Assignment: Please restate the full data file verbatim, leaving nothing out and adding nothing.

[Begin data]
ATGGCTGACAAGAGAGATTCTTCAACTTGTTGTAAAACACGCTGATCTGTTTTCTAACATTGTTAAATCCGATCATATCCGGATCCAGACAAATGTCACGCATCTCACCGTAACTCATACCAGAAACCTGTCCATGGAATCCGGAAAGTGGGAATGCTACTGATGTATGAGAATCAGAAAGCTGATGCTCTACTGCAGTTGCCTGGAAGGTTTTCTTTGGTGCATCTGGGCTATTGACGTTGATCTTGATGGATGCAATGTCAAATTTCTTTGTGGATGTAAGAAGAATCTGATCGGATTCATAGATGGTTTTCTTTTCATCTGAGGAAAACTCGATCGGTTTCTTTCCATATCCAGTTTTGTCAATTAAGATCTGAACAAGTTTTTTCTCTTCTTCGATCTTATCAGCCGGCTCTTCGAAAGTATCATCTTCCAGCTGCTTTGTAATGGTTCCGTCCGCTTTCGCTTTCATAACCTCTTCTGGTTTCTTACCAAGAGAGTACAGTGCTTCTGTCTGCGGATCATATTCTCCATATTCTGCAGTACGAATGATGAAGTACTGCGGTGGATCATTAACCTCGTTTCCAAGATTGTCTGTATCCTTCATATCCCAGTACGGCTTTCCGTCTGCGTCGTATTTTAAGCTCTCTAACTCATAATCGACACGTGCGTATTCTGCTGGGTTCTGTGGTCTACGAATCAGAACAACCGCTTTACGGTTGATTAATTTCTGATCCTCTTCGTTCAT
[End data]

ATGGCTGACAAGAGAGATTCTTCAACTTGTTGTAAAACACGCTGATCTGTTTTCTAACATTGTTAAATCCGATCATATCCGGATCCAGACAAATGTCACGCATCTCACCGTAACTCATACCAGAAACCTGTCCATGGAATCCGGAAAGTGGGAATGCTACTGATGTATGAGAATCAGAAAGCTGATGCTCTACTGCAGTTGCCTGGAAGGTTTTCTTTGGTGCATCTGGGCTATTGACGTTGATCTTGATGGATGCAATGTCAAATTTCTTTGTGGATGTAAGAAGAATCTGATCGGATTCATAGATGGTTTTCTTTTCATCTGAGGAAAACTCGATCGGTTTCTTTCCATATCCAGTTTTGTCAATTAAGATCTGAACAAGTTTTTTCTCTTCTTCGATCTTATCAGCCGGCTCTTCGAAAGTATCATCTTCCAGCTGCTTTGTAATGGTTCCGTCCGCTTTCGCTTTCATAACCTCTTCTGGTTTCTTACCAAGAGAGTACAGTGCTTCTGTCTGCGGATCATATTCTCCATATTCTGCAGTACGAATGATGAAGTACTGCGGTGGATCATTAACCTCGTTTCCAAGATTGTCTGTATCCTTCATATCCCAGTACGGCTTTCCGTCTGCGTCGTATTTTAAGCTCTCTAACTCATAATCGACACGTGCGTATTCTGCTGGGTTCTGTGGTCTACGAATCAGAACAACCGCTTTACGGTTGATTAATTTCTGATCCTCTTCGTTCAT